Udall's First Ad Hits Opponent's Abortion Record

Udall's First Ad Hits Opponent's Abortion Record
Story Stream
recent articles

Mark Udall's fellow vulnerable Democratic colleagues focused their first television ads on themselves, touting home-state ties, Senate accomplishments, and even their relationship with God. But the Colorado senator has gone straight for the negative in his opening spot, hitting his Republican opponent, Rep. Cory Gardner, on his anti-abortion views and previous support for personhood legislation.

Udall’s choice to run a negative ad early in the campaign may signal the difficult path ahead of him (the RCP Average shows him narrowly leading), as Gardner’s recent entrance into the race shook up the map and increased the GOP’s chances of taking control of the upper chamber. But the spot also highlights the Democrats’ strategy to retain seats in an unfavorable climate: characterize the opponent as extreme, especially when it comes to women’s health issues.

Udall has been hitting the GOP on abortion since the day Gardner announced his candidacy. And for good reason: It’s the same strategy Colorado Democrats employed in 2010, when Michael Bennet narrowly defeated Ken Buck in one of the closest Senate races in the country. Even Republicans in the state blamed Buck’s loss on Bennet’s success attracting independent women voters who saw the Republican as out of touch. In a GOP wave election centered on jobs and the economy, Bennet ran ads criticizing Buck’s opposition to abortion even in cases of rape and incest, and made what would later be labeled by national Democrats as the GOP’s “war on women” a central theme in the campaign.

Buck bowed out of the 2014 race once Gardner stepped in, but Democrats want to tie the two together. Buck was notoriously gaffe-prone (for example, telling conservatives to vote for him instead of his female GOP primary challenger because he did not wear “high heels”) and Republicans see greater opportunity in the more affable, 39-year-old Gardner.

That’s why voters in Colorado will be hearing the word “personhood” often throughout this campaign, as Udall repeatedly references Gardner’s support for a failed 2010 ballot measure that would have bestowed legal rights on a fertilized egg. Soon after entering the race, Gardner withdrew his support for such legislation.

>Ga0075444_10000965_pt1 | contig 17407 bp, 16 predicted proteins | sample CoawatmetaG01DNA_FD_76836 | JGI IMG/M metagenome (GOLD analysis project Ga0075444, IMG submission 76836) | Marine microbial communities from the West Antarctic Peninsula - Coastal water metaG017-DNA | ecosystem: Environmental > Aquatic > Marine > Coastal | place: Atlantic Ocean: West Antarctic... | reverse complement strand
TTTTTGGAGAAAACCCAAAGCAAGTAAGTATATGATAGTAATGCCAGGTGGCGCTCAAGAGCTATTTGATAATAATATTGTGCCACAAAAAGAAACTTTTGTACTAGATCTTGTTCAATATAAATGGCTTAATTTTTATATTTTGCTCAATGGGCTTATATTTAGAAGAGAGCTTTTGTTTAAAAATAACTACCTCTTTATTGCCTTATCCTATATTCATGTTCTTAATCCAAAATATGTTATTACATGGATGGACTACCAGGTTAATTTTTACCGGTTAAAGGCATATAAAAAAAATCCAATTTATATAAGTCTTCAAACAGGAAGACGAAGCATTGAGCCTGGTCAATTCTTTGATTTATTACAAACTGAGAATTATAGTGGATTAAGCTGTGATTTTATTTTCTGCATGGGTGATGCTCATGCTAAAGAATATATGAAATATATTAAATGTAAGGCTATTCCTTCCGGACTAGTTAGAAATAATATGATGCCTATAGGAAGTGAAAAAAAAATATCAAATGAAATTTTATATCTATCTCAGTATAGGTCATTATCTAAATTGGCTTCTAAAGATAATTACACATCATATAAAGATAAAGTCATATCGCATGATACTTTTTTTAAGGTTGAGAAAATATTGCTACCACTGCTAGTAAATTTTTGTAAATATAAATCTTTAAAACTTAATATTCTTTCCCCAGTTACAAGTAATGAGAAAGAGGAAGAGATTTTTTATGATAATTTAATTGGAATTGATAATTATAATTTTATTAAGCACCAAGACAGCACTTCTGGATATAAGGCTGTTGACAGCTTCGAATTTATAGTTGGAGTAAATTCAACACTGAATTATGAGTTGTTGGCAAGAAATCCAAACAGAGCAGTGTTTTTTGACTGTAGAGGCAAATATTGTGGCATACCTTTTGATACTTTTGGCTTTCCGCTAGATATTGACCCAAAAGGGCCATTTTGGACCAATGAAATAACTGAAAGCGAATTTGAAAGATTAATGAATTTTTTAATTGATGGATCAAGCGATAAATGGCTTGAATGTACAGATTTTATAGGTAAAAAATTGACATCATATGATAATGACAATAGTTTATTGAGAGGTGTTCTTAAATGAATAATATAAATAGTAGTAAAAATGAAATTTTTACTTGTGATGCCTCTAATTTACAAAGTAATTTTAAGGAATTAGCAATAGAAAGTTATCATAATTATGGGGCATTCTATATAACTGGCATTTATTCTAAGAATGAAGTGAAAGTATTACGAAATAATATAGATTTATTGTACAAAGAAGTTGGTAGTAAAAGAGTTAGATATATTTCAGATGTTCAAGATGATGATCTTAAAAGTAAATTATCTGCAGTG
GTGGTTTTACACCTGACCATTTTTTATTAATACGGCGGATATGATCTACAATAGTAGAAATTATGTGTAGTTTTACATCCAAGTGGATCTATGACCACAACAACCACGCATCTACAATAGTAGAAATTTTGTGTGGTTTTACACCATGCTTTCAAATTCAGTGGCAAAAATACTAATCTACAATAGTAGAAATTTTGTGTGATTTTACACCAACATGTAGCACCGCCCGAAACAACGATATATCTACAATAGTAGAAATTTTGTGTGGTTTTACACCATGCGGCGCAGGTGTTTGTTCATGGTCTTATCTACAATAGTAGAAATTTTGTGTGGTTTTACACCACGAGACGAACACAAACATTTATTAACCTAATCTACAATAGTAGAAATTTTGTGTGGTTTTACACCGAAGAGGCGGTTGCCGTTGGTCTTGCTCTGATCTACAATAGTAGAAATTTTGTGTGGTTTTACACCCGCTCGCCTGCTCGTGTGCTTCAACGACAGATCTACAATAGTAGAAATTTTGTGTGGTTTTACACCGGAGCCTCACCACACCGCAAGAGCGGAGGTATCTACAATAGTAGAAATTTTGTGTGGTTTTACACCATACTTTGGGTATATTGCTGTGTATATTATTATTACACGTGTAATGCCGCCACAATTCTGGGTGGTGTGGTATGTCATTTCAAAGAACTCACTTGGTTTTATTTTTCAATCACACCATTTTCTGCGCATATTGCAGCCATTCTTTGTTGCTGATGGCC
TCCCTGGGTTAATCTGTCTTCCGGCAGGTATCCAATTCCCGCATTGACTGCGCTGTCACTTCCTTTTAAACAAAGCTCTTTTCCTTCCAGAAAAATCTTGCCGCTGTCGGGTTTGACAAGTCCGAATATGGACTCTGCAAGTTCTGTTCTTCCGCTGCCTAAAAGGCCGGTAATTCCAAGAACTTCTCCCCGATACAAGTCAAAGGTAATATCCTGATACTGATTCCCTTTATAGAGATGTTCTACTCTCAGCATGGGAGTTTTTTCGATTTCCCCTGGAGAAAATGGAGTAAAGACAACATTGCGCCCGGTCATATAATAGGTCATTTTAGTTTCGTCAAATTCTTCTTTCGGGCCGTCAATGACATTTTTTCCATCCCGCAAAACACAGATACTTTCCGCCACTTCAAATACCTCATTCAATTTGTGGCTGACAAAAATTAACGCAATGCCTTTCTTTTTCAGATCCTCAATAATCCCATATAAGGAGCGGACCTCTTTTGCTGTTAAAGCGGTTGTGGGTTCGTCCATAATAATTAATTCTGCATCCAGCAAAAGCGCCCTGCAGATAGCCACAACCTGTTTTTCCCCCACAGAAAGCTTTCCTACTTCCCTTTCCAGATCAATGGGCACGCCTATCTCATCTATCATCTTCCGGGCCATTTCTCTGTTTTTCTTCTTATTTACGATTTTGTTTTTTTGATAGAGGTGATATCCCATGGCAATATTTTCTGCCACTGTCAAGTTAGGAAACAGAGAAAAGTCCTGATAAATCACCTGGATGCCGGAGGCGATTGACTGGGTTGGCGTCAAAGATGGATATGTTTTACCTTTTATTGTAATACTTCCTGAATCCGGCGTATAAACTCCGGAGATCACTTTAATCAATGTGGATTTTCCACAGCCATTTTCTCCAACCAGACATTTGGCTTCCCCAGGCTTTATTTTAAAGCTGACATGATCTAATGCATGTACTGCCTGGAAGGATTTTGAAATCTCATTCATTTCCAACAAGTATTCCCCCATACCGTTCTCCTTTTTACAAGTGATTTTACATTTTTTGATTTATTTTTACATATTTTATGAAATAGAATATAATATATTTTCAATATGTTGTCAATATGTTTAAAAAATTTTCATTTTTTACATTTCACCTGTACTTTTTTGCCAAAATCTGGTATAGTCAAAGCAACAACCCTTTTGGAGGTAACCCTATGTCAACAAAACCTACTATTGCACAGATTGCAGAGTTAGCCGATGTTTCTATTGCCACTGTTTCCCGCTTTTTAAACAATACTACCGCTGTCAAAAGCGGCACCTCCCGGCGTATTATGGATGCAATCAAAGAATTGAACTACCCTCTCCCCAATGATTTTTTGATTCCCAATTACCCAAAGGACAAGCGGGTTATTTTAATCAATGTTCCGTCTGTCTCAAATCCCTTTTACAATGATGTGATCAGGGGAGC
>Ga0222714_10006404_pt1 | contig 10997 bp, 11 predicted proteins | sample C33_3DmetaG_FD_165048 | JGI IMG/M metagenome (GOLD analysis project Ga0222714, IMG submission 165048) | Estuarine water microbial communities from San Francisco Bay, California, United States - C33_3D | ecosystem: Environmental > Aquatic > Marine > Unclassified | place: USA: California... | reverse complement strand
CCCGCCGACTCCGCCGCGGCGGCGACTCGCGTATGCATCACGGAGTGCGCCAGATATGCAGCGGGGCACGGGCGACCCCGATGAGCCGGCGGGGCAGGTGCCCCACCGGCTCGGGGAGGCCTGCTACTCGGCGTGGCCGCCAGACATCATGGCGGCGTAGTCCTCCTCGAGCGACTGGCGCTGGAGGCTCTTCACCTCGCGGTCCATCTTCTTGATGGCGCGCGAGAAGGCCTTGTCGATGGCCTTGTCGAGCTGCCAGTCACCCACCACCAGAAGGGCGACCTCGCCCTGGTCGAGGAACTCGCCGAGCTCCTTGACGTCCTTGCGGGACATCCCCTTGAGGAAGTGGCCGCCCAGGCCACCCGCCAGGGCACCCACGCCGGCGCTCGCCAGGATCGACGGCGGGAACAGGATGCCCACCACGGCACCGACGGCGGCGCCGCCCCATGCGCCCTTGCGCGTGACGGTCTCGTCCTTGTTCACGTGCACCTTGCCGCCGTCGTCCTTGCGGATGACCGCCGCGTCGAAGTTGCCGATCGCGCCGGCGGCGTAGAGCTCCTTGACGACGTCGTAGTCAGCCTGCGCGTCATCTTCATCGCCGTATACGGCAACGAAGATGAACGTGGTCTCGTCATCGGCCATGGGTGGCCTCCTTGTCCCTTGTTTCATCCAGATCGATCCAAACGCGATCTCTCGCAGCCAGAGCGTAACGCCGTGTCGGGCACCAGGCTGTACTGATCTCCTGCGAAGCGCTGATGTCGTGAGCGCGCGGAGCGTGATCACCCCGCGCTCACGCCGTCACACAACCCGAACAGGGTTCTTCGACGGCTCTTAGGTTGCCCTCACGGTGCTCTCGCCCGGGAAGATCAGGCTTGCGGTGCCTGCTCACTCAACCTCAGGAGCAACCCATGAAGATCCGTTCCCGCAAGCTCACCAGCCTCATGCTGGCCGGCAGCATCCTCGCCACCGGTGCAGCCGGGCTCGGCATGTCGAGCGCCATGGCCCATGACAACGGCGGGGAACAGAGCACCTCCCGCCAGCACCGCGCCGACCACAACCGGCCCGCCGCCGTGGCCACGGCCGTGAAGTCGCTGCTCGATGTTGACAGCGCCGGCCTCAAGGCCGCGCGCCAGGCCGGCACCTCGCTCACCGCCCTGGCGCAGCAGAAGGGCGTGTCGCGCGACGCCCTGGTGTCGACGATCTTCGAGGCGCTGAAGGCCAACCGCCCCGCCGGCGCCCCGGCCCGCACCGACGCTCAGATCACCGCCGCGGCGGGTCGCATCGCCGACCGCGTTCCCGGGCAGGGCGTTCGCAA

But Udall won’t let voters soon forget that shift, and he is also hammering Gardner for co-sponsoring a bill while he was in the state legislature that would make abortion a felony, with the exception of cases where the mother’s life is at risk.   In his first television ad -- a $500,000, statewide purchase, according to the campaign -- a woman narrator says the race “comes down to respect for women and our lives. So Congressman Cory Gardner’s history promoting harsh anti-abortion laws is disturbing. … But Mark Udall protects our right to chose.”

Republicans argue that Udall’s focus on social issues indicates that vulnerable Democrats are running on anything but the flawed health care law, jobs, and the economy.

Udall has been traveling the state during Congress’ spring recess talking about local issues like forest fires and floods, but his first ad signals that social issues will also be key in appealing to independent women voters.

Democrats in races across the country are taking similar cues, using issues such as equal pay for women to turn out voters and drive a wedge between themselves and their opponents. But in Michigan on Tuesday, Republican Senate candidate Terri Lynn Land met the issue head-on in her first ad -- which is also an indication of how the issue may be resonating with voters -- by hitting her opponent, Democratic Rep. Gary Peters.

"Congressman Gary Peters and his buddies want you to believe I'm waging a war on women," Land says in the ad "Really? Think about that for a moment."

Caitlin Huey-Burns is a national political reporter for RealClearPolitics. She can be reached at chueyburns@realclearpolitics.com. Follow her on Twitter @CHueyBurnsRCP.

Show commentsHide Comments